The Sydney Morning Herald reports about how the best security systems can be circumvented by an insider who may misuse access to private data:
THE privacy and financial records of millions of shareholders who use Computershare’s global share registry system were placed at risk this year when a Boston employee quit the company, allegedly taking with her thousands of pages of highly sensitive and confidential documents.
The employee resigned in September last year but did not return a work laptop for three weeks. When Computershare retrieved the laptop, the company claimed internal documents and emails had been copied without authorisation to a USB flash drive and later to the employee’s home computer. […]
It is understood forensic technicians employed by Computershare later purged the documents from the home computer and retrieved one of two USB devices in the woman’s possession.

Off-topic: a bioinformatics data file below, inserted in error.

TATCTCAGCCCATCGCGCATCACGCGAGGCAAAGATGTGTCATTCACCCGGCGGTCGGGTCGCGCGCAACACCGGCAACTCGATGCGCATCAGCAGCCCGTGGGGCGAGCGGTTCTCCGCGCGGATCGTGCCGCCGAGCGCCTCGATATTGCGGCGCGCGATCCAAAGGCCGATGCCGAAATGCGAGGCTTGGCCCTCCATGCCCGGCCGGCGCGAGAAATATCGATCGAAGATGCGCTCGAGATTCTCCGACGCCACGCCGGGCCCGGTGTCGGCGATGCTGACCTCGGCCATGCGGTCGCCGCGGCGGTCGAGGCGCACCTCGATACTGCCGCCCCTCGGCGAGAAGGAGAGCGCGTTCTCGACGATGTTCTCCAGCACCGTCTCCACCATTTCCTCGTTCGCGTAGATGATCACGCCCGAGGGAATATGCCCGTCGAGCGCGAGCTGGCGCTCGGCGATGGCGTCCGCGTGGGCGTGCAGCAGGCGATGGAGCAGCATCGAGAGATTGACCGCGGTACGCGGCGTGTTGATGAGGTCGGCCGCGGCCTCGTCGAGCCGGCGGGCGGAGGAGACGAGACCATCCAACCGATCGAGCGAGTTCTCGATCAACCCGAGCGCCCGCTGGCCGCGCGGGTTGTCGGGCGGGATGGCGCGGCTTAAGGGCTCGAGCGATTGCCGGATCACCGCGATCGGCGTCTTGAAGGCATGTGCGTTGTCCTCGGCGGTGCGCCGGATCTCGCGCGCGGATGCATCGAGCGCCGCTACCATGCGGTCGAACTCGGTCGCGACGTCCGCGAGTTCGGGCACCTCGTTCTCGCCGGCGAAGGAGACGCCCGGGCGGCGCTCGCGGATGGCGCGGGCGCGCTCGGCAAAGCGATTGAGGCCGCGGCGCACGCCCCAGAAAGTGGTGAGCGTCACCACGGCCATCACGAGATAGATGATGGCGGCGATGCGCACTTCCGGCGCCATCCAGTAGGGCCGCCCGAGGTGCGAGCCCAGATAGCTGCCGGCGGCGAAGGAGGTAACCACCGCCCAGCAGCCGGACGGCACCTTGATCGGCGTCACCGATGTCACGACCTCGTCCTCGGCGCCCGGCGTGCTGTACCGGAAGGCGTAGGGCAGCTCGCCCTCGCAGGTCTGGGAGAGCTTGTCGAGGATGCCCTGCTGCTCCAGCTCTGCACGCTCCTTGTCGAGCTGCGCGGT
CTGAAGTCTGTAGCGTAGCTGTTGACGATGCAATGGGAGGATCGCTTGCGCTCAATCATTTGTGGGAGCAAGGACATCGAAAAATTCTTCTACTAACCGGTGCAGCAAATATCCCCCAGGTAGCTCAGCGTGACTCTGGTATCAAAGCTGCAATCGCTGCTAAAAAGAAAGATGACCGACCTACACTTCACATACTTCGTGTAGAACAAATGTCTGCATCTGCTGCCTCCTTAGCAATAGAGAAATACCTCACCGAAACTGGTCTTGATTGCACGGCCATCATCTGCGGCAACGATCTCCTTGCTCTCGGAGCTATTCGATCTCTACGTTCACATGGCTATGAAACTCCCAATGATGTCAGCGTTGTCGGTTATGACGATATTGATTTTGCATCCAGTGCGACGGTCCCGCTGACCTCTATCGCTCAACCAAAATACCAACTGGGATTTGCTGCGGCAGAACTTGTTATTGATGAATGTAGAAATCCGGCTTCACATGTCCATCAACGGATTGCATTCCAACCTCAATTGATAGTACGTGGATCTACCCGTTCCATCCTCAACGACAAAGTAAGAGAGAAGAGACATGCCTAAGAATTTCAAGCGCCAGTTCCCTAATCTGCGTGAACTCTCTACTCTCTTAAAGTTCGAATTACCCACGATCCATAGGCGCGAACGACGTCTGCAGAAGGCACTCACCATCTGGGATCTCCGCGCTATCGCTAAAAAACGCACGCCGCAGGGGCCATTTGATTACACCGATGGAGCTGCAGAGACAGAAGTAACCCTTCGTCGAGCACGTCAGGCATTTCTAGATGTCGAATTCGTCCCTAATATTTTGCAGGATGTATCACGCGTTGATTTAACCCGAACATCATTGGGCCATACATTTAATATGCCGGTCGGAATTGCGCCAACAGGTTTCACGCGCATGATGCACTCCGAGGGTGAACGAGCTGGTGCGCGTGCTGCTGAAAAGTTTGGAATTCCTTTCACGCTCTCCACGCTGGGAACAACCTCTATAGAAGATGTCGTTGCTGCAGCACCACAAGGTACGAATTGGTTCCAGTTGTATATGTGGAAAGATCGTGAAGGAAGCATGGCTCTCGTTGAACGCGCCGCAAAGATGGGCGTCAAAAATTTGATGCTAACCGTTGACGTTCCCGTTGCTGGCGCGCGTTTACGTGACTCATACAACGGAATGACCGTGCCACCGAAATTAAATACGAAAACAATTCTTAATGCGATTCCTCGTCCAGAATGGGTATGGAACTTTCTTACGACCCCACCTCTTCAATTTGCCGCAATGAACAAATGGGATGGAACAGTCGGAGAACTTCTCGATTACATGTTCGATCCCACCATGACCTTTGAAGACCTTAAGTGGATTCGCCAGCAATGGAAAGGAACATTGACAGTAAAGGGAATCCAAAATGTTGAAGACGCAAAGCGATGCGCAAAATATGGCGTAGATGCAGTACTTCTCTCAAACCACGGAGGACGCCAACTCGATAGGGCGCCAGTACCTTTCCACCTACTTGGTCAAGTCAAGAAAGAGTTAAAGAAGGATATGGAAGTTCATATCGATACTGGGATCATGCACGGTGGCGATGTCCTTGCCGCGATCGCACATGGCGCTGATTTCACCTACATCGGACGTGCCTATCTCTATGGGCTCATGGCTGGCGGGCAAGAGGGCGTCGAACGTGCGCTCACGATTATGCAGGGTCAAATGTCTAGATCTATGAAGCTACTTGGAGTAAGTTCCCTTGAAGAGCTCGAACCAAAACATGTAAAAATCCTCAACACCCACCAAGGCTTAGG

But a court in Boston has heard Computershare does not know where the original USB device is; the woman told the company she had lost it. The chief executive of Computershare, Stuart Crosby, declined to comment on any aspect of the US court case and he declined to say if the company believed it had plugged the leakage of information.
But he said despite spending as much as $80 million in the past three years to improve security encryption and technology protection systems, Computershare, like many companies, could never be entirely certain that its information, including customer data, was safe. […]
In court documents filed in the US District Court in Massachusetts in February and March, Computershare’s lawyers offered an alarming catalogue of the types of material the company alleges was taken and copied by the former employee without authorisation. This included ”information that could compromise the company’s competitive position in the market as well as highlight and disclose commercial business practices that are proprietary to the company, and which have been uniquely designed to protect client and shareholder private data and accurate money movements around the globe”.